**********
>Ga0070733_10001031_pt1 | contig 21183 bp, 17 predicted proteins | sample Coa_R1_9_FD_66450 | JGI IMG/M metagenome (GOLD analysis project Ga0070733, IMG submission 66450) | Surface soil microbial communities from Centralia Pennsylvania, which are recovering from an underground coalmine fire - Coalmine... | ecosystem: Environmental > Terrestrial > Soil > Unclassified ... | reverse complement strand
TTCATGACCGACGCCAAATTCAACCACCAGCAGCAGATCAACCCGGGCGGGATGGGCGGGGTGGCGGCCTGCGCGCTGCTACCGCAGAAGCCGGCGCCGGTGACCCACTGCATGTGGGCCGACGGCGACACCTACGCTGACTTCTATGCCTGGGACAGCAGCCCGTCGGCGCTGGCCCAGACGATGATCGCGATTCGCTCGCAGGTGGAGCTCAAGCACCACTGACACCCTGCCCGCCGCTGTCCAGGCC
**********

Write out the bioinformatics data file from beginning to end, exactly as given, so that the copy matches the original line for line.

>Ga0070733_10001031_pt1 | contig 21183 bp, 17 predicted proteins | sample Coa_R1_9_FD_66450 | JGI IMG/M metagenome (GOLD analysis project Ga0070733, IMG submission 66450) | Surface soil microbial communities from Centralia Pennsylvania, which are recovering from an underground coalmine fire - Coalmine... | ecosystem: Environmental > Terrestrial > Soil > Unclassified ... | reverse complement strand
TTCATGACCGACGCCAAATTCAACCACCAGCAGCAGATCAACCCGGGCGGGATGGGCGGGGTGGCGGCCTGCGCGCTGCTACCGCAGAAGCCGGCGCCGGTGACCCACTGCATGTGGGCCGACGGCGACACCTACGCTGACTTCTATGCCTGGGACAGCAGCCCGTCGGCGCTGGCCCAGACGATGATCGCGATTCGCTCGCAGGTGGAGCTCAAGCACCACTGACACCCTGCCCGCCGCTGTCCAGGCC